B. likes thin sweaters.  Actually, men like thin sweaters.  They get hot in big bulky things, and keep them in the closet until "skiing" or some other excuse.  

Sad to only see his knit sweaters come out a few times a year, I decided to go for something that would probably take a long time to make, but would be used regularly.  We picked Elizabeth Zimmerman's Seamless Hybrid because I'd be able to adapt it to any gauge.  Jared Flood has a particularly attractive version:

I fell in love with the color Sequoia in Madelinetosh Merino Light, a one-ply sportweight yarn.  This color is perfect for B.  He likes bright colors enormously, but is a tad shy about wearing them, so I try to find him colors that are on the fringe of the 'man' range of hues, with spots of brightness.  This is a bright brick red with slight black and red clay tones... it's really gorgeous.  Of course, when I bought another skein much later, the color Sequoia looked utterly different, way more orange, no beautiful ruby toning.  Beware!

B. is a scientist, like myself.  He works on how 'hair cells', the cells responsible for our hearing, develop in the embryo.  These cells are exquisitely shaped, a real anatomical wonder!  When sound enters our ear, it moves fluid over the "v-shaped" bundle of hairs along the cell and the sound frequencies are transmitted to the brain.  You can see the bundle very well in these electron microscopy micrographs:

B. didn't know that his sweater would be a special Science Sweater.  There are 4 rows of hair cells in the ear, 3 of a smaller size, 1 of a larger size.    Here is some of B.'s actual data showing the 4 rows:

Using this chart I made in Excel, I knit 3 rows of smaller hair cell rows around the torso.

With another chart, I knit 1 column of large hair cells up the sleeves.

If you look closely, you'll see that I've added a 'mutant' hair cell on the sleeve, heh heh.  One of the genetic causes of deafness he studies involves mis-positioning of the v-shaped bundle:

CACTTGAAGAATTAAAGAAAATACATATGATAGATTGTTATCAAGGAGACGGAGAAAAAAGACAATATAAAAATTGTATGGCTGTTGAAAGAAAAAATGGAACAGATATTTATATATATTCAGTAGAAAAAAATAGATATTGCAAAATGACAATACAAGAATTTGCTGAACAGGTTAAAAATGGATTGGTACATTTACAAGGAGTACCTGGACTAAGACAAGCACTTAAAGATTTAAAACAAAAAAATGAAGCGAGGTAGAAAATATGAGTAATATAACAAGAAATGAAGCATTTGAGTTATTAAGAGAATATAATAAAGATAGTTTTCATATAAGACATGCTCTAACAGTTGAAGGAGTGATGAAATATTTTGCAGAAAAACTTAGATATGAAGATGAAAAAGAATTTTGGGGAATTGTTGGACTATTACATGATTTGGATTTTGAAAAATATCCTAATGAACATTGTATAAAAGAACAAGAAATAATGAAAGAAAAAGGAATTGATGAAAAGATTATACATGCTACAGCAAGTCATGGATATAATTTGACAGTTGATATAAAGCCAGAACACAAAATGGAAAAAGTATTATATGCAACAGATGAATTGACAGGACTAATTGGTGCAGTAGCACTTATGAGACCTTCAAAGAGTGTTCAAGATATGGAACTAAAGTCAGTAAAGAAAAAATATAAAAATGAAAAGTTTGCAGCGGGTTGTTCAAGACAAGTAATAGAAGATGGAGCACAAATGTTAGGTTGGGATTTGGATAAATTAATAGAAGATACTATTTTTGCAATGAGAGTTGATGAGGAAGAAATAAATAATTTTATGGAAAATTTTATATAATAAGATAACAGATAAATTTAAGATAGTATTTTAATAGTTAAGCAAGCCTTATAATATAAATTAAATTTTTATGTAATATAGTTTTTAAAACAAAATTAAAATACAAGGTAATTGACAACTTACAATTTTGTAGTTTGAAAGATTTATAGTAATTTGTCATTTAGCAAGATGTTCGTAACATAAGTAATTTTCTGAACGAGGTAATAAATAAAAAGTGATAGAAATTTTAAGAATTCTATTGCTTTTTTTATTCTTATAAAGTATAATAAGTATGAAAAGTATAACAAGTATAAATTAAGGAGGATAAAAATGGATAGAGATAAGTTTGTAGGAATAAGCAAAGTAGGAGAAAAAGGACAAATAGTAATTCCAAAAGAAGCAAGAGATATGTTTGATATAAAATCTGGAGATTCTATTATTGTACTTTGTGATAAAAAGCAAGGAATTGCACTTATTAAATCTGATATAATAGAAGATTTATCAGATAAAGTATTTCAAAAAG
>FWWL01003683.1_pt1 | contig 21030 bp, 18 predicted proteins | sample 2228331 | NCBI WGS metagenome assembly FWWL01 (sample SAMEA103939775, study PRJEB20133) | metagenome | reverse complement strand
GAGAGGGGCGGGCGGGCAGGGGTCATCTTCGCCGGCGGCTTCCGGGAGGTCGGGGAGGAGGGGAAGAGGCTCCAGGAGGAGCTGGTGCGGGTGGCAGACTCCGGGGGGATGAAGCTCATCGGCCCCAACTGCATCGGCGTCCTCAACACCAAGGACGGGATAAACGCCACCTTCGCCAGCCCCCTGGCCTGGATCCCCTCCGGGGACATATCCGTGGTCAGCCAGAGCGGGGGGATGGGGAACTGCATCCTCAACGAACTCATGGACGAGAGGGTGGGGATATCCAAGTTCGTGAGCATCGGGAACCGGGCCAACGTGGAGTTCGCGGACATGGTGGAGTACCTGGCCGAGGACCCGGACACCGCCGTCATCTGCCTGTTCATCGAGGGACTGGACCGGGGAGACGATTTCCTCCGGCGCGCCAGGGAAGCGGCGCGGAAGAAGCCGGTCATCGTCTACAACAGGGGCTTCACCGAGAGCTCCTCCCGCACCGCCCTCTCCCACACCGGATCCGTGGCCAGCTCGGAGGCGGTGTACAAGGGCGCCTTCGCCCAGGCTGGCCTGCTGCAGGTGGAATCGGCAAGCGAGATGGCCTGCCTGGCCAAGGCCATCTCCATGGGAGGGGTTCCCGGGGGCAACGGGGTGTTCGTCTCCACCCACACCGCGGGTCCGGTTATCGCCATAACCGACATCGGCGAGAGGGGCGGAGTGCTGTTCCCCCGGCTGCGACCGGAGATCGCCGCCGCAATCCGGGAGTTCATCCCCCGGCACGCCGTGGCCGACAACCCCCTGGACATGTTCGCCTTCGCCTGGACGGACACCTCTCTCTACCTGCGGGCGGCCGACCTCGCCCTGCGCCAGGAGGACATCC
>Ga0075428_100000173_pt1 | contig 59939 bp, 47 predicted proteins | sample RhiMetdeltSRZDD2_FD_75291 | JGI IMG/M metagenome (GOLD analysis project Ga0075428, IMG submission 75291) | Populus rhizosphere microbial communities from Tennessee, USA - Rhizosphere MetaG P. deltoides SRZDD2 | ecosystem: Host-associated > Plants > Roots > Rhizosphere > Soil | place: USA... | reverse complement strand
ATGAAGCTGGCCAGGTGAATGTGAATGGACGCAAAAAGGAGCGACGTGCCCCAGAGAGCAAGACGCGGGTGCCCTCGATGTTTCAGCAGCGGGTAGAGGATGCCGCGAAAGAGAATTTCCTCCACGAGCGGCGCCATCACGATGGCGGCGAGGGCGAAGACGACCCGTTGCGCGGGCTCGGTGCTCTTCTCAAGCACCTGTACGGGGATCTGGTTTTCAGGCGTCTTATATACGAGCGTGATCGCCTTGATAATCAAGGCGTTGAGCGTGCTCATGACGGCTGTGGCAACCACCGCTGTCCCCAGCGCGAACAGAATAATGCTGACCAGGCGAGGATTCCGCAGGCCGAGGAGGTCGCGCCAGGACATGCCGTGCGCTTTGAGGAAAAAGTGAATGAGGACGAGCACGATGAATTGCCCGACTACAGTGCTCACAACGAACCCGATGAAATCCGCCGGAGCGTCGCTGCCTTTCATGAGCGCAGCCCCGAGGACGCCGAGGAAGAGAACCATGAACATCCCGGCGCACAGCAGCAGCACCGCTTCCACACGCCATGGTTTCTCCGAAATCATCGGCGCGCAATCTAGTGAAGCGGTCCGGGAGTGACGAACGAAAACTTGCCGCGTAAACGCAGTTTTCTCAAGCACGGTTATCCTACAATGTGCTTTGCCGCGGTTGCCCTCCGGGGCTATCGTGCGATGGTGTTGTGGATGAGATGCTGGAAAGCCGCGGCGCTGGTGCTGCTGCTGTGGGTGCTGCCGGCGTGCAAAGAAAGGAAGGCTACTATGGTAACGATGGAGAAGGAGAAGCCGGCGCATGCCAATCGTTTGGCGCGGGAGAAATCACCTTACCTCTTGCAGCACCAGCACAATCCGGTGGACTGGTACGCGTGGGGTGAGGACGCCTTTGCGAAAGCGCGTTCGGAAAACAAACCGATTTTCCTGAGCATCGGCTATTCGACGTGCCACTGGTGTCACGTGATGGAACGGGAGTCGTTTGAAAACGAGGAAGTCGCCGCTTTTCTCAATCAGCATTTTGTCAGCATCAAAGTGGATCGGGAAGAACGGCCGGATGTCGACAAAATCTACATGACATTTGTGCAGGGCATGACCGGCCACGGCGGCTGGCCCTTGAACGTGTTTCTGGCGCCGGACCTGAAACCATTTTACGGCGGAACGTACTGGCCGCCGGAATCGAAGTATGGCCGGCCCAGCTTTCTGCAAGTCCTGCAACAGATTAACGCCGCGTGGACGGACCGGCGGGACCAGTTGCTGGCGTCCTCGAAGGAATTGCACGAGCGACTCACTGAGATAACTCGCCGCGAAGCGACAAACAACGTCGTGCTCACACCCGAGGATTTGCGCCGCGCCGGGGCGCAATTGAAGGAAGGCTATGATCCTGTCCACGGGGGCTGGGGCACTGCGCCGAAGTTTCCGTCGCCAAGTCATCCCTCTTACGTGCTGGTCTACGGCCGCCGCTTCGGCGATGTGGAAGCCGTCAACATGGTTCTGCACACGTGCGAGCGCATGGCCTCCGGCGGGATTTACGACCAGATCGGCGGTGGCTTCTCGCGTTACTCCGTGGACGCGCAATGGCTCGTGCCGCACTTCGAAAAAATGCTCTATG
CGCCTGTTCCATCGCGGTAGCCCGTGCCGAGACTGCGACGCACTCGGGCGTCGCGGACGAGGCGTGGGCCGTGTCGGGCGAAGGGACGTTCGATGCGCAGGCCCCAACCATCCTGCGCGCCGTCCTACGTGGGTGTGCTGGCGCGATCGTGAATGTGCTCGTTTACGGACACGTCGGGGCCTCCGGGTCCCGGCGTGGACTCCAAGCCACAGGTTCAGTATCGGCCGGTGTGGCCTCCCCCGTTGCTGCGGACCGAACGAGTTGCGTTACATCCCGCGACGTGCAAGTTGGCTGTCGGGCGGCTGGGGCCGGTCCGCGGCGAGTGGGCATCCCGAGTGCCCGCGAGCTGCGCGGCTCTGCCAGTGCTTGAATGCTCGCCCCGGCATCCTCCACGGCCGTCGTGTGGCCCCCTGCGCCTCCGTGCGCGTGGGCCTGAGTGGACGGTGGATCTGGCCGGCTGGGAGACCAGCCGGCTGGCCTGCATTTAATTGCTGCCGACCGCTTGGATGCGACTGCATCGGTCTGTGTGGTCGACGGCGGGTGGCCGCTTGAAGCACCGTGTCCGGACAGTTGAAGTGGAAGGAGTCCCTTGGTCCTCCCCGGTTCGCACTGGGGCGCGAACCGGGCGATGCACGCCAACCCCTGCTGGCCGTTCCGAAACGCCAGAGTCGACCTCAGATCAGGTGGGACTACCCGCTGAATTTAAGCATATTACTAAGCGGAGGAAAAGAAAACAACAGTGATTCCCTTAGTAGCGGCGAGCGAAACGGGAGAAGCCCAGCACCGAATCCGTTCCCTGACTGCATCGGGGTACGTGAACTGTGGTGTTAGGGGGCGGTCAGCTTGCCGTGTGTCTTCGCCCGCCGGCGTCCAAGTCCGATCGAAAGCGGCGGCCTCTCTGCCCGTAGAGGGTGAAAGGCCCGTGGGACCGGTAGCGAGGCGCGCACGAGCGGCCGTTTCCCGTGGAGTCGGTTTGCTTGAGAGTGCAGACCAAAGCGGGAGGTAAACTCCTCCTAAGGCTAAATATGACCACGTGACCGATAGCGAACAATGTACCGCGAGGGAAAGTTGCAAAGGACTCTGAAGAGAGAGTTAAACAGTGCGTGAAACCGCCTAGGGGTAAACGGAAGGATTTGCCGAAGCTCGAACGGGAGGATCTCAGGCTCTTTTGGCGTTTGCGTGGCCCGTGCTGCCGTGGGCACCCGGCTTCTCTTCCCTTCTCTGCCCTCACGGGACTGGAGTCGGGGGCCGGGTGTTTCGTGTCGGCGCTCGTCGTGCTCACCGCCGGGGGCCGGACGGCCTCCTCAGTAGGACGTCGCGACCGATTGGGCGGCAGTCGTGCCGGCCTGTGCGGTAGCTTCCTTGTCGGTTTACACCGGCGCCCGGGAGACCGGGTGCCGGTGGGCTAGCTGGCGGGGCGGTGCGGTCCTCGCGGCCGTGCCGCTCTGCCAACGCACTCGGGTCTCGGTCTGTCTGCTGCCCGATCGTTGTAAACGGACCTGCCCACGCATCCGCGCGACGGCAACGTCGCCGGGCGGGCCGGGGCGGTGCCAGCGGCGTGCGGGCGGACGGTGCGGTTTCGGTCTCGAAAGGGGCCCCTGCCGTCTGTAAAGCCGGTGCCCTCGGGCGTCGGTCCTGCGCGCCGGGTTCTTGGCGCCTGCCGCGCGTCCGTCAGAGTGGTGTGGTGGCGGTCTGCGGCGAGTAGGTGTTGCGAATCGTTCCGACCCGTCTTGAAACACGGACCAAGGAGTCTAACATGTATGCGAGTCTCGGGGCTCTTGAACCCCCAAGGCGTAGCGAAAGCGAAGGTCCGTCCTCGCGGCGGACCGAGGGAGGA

It took a couple of months, but he looked over at me one day and said, "That's not just stockinette... what are you DOING to my sweater?"  Yes, he said "stockinette".  I gave it to him, and it took about a full minute until his eyes opened wide and he said, "Oh my god, they're hair cells!"  He was very happy.  I hope that one day he will wear this sweater during a job interview!

Here is the saddle-shoulder style that gives the "seamless hybrid" its name. I was never really able to fix the little blip on the back that happens because of an unavoidable mismatch of kitchener stitch (it's on the left).

We had a disaster after blocking.  I soaked the sweater in a Eucalan wash before blocking and after drying it had stretched to over 5 inches TOO LONG.  It was absolutely chilling, the blood drained from my face!  Don't put tosh merino light in Eucalan, please!  I threw it in a tub of super-hot water for 45 minutes, and it looked the same (oh, superwash).  I let it dry, threw it in a basket to frog, and went on vacation for 2.5 weeks.  When I came back, I took it out again to measure something salvageable... and it fit perfectly.  It fit perfectly... how did it fit perfectly??  Ok, the sleeves had to be shortened, but no big deal, I had done them top down.  I consider this whole experience a modern knitting miracle!  This yarn clearly expands and contracts in mysterious ways.

B. wore his sweater almost every day this winter, it makes me tear up just to write this.  =) 

And as for the one-ply yarn (always a pilling danger), it has a worn/fuzzy aura, for sure, but no pilling at all.  I am surprised at how well it looks for this type of yarn.  

Let's end with the "man activity" shot seen in every men's sweater pattern book...  Cheers!